## Archive for May 6, 2011

### Wu, California Earn MathCounts Titles

Today, I had the privilege of attending the MathCounts National Competition. I served as a volunteer in the scoring room, and I had the pleasure of scoring the competitions of the winning team. Congratulations to the California team of Celine Liang, Sean Shi, Andrew He and Alex Hong, who scored an amazing 59.5 (out of 66) on the competition.

You may be thinking that 90.1% correct is not very impressive. With the current level of grade inflation, I suppose that’s a reasonable reaction. But given that these students solve 48 non‑trivial questions (see examples below) in under two hours, it’s an amazing feat. Given twice as much time, most of us would be lucky to answer half of them correctly.

During the Target Round of the competition, students are given six minutes to solve a pair of problems. My favorite problem on this year’s competition was the last question in the Target Round:

How many positive integers less than 2011 cannot be expressed as the difference of the squares of two positive integers?

It’s a good question. You might like to try solving it. But don’t be too discouraged if it takes you more than six minutes… after all, no one expects you to be as smart as a middle school student.

One of the California competitors, Sean Shi, scored well enough in the written competition to qualify for the Countdown Round. The Countdown Round is an NCAA‑style bracket for the top twelve competitors. All students who qualify for the Countdown Round are introduced to the audience, and the following story was told about Sean:

Sean’s younger brother is two years younger than Sean. When Sean was 7 and his brother was 5, his brother told their mom, “You’re the best mommy in the whole world!” Already a mathematical prodigy, Sean replied, “Actually, the chance of that being true is very low.” Sean explained, “No offense, mom! I’m just being mathematical!”

Another competitor in today’s Countdown Round, Shyam Narayanan of Kansas, finished among the top four in last year’s national competition. As a result, he was invited to meet President Obama in an Oval Office ceremony. During the visit, Shyam asked the President a question that he said he had never been asked before.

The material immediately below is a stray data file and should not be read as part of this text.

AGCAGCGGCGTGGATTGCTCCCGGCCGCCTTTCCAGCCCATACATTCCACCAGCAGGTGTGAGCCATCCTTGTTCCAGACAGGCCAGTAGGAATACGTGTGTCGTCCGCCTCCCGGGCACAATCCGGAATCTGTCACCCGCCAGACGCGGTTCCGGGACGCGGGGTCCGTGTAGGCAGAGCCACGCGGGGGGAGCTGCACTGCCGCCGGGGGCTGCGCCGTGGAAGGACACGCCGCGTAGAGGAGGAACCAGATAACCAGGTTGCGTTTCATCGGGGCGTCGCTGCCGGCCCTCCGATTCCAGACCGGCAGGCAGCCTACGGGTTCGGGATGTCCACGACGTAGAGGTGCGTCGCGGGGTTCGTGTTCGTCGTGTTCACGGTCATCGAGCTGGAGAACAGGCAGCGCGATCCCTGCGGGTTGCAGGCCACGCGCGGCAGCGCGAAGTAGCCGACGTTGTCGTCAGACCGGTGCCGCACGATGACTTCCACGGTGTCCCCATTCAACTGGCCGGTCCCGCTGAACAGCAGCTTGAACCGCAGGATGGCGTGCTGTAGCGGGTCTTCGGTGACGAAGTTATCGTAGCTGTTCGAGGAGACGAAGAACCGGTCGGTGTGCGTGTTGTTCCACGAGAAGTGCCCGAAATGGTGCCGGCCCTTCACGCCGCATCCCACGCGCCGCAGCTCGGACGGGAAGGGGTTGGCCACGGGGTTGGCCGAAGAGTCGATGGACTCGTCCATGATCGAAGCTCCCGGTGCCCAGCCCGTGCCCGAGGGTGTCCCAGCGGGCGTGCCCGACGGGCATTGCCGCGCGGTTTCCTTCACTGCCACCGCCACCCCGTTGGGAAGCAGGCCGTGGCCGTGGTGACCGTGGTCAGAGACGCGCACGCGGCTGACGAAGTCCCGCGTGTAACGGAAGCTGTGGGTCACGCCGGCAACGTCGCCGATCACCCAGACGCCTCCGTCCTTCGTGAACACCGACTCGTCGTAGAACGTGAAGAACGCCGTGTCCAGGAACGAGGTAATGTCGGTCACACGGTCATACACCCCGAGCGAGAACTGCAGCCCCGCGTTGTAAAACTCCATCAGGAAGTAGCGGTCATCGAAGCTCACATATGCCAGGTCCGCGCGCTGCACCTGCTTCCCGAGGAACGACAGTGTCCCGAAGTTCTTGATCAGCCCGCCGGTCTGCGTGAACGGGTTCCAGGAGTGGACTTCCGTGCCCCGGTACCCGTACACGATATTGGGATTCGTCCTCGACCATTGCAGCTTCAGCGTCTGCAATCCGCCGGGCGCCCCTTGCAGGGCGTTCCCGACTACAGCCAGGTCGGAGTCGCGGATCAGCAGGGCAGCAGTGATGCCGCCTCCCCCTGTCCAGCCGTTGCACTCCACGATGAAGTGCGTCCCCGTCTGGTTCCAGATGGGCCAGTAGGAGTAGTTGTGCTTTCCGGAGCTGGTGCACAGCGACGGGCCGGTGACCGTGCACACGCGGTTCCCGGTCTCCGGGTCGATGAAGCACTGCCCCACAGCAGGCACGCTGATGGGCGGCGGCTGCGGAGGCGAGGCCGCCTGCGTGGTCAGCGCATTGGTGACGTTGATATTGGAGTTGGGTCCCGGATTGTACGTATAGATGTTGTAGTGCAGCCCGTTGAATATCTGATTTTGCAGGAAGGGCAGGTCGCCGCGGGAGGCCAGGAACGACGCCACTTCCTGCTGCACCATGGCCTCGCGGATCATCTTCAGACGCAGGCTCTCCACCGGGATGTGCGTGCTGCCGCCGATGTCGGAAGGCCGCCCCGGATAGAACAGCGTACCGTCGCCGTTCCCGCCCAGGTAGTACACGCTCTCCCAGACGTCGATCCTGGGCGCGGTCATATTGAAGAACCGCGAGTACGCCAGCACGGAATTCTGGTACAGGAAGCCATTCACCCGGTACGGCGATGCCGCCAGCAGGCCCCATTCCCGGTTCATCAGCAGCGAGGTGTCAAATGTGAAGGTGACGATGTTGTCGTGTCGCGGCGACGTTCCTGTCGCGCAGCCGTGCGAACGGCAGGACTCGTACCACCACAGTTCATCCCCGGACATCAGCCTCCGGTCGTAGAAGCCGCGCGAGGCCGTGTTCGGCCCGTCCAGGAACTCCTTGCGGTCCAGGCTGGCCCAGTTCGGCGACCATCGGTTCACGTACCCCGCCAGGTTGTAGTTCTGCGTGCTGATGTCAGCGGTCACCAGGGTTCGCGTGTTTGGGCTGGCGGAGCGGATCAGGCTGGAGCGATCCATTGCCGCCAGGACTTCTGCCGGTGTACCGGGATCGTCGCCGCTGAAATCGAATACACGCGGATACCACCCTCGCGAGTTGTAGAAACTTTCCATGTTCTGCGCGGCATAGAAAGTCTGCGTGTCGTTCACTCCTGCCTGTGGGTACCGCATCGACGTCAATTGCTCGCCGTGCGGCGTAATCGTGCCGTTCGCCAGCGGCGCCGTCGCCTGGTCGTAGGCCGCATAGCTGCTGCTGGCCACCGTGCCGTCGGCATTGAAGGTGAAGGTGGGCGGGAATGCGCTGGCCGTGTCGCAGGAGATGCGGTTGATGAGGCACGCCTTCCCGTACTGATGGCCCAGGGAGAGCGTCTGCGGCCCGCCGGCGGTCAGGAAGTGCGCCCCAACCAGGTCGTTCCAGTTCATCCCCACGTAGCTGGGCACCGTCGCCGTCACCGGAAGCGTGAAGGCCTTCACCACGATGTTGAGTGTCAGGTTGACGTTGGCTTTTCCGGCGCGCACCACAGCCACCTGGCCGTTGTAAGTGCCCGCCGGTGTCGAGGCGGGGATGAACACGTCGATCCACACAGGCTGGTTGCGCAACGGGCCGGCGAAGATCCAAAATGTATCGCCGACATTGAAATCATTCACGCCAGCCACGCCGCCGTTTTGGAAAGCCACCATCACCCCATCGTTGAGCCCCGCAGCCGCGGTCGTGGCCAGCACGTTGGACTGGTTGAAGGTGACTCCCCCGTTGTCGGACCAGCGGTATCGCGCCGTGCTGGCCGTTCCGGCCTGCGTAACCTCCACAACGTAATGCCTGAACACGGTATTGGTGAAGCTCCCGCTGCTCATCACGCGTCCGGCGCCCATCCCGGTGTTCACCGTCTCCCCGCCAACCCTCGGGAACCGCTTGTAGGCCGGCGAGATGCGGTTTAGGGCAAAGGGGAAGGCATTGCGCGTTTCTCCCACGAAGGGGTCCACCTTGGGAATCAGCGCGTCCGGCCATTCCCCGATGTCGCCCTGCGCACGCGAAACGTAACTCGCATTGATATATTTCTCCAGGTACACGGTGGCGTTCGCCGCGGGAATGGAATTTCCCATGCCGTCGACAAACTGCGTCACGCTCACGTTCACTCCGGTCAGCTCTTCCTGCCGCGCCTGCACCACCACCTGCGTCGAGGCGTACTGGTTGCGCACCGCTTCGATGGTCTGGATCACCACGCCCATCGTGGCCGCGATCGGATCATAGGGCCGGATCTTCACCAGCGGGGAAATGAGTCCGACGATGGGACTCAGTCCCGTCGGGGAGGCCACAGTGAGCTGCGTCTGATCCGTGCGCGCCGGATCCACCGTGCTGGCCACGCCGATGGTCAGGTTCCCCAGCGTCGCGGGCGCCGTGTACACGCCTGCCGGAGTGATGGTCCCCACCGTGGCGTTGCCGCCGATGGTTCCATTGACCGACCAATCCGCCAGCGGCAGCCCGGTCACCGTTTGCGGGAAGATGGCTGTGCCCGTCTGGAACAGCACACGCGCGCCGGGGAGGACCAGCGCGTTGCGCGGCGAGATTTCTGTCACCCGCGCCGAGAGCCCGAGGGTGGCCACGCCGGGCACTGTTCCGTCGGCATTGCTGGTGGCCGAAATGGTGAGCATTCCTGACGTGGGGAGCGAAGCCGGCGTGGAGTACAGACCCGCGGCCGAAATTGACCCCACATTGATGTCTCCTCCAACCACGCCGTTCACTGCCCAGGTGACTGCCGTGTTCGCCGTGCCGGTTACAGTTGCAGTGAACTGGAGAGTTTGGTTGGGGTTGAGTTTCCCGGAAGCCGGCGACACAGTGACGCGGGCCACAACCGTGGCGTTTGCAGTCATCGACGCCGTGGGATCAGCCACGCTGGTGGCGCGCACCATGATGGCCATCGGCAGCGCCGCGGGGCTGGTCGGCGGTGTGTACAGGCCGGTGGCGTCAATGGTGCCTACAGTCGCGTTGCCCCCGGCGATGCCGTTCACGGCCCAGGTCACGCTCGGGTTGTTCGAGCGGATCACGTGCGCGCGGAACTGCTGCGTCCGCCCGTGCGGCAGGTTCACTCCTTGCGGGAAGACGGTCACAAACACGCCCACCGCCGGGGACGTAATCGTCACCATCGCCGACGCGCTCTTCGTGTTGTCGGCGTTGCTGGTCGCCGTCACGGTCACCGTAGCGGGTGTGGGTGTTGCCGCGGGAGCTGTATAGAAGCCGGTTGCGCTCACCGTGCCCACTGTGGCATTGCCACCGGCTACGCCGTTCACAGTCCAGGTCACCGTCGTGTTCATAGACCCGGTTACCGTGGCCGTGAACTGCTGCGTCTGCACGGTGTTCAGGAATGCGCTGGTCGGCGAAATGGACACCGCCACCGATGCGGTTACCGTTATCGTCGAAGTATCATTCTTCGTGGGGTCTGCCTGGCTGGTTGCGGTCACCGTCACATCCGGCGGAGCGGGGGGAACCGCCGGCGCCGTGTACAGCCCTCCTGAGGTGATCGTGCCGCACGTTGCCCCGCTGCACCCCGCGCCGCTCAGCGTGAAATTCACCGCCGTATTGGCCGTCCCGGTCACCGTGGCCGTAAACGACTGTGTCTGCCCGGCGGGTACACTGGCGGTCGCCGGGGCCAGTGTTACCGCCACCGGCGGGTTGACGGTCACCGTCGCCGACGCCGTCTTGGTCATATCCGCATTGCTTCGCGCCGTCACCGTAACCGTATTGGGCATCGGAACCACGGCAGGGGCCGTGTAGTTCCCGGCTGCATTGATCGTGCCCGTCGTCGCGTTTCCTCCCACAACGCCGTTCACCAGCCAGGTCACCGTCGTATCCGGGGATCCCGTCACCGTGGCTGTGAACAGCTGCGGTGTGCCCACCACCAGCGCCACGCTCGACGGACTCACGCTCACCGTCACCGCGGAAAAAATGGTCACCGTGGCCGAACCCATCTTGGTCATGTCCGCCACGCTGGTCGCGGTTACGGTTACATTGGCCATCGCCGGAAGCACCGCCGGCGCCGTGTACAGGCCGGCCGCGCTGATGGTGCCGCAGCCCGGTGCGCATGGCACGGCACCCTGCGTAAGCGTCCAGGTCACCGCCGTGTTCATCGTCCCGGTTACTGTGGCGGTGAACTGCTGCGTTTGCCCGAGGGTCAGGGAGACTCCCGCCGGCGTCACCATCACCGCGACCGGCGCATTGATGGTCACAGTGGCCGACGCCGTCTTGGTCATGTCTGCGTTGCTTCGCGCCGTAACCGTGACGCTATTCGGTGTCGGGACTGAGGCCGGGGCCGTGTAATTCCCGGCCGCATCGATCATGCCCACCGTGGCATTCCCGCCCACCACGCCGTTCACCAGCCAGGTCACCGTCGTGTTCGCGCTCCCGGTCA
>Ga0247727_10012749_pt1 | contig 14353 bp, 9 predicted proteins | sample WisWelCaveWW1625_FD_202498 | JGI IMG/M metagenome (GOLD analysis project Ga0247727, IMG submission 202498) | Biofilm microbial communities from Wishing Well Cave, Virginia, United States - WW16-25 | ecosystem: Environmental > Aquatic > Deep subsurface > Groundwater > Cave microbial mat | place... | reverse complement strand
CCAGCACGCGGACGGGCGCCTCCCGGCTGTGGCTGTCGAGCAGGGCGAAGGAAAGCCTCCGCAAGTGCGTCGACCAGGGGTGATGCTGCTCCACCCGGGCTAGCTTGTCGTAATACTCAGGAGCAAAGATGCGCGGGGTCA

Since the Oval Office is an ellipse, where are its foci?

Although Obama didn’t know the answer, the mathletes in attendance were able to help him figure it out.

Though Shi and Narayanan made respectable showings in the Countdown Round, it was Scott Wu from Louisiana who prevailed and earned the title of national champion. Wu, who’s older brother Neil Wu was the 2005 MathCounts National Champion, defeated Yang Liu 4‑1 in the finals. Wu locked up the title by correctly solving a rather odd question about digits.

It takes 180 digits to write all of the two-digit positive integers. How many of the digits are odd?

In the Countdown Round, students only have 45 seconds to answer each question — though typically, they answer the questions much faster. So how do you come up with an answer to this question in just a few seconds?

First, realize that exactly half of the two‑digit numbers have an odd units digit. Then, notice that 50 numbers have an odd tens digit, but only 40 have an even tens digit. Consequently, of the 180 digits required, there will be 10 more odd digits than even. Hence, 95 digits are odd, and 85 digits are even.

### The Anagram Game

I have a question.

Is AEGNNTT an anagram of TANGENT?

According to wordsmith.org, it’s not. That site defines an *anagram* as “a word or phrase formed by rearranging the letters of another word or phrase.”

But the game *Anagrams* involves forming words from a random collection of letters.

In the book Word Freak, author Stefan Fatsis calls AEGNNTT an *alphagram* of TANGENT. It’s a rearrangement of the letters in alphabetical order.

Recently, my sons and I have been playing The Anagram Game. Generally, I give them a random collection of letters, so perhaps the name is a misnomer. In any case, they have fun trying to rearrange the letters into real words. Sometimes, I present them with a collection of letters that happens to form a word; for instance, tonight I gave them N-I-G-H-T. They quickly rearranged the letters to form THING. Sometimes, I put the letters into alphabetical order, like A-A-B-B-E-L-L-S. Eli impressed me by decoding that one in less than a second: BASEBALL. But most times, I give them a random arrangement of letters, like U-N-A-T, which can form TUNA or AUNT.

Anyone know what you call an random arrangement of letters that can be rearranged to form a word or phrase? If no such word exists, then I would like to suggest *scramblagram*.

While playing the Anagram Game yesterday, I presented Alex with G-O-N-L. “No, daddy,” he said, “the best anagram of LONG is N-G-L-O.”

Well. I guess I stand corrected.

I asked him, “Is there a best anagram of LAWN?”

He immediately answered, “W-N-L-A.”

“And is there a best anagram of WALK?”

He again answered quickly: “L-K-W-A.”

Interestingly, Eli agreed with him in every case. Apparently my four-year-old sons are privy to a universal truth regarding the reordering of letters in a word, about which I am helplessly unaware.

Luckily, Alex was willing to reveal the pattern. “I always put the two back letters first, then the first letter, and then the vowel.”

So there you have it. The system only works for words of the form consonant-vowel-consonant-consonant, but that’ll do just fine if you’re looking for scramblagrams of LIST, PARK, SULK, BOWL, or RENT.

As it turns out, the word *anagrams* itself has an anagram: *ars magna* (Latin, “great art”).

The following are several of my favorite mathy anagrams.

ELEVEN + TWO = TWELVE + ONE

decimal point = I’m a dot in place

schoolmaster = the classroom

What is the square root of nine? = THREE, for an equation shows it!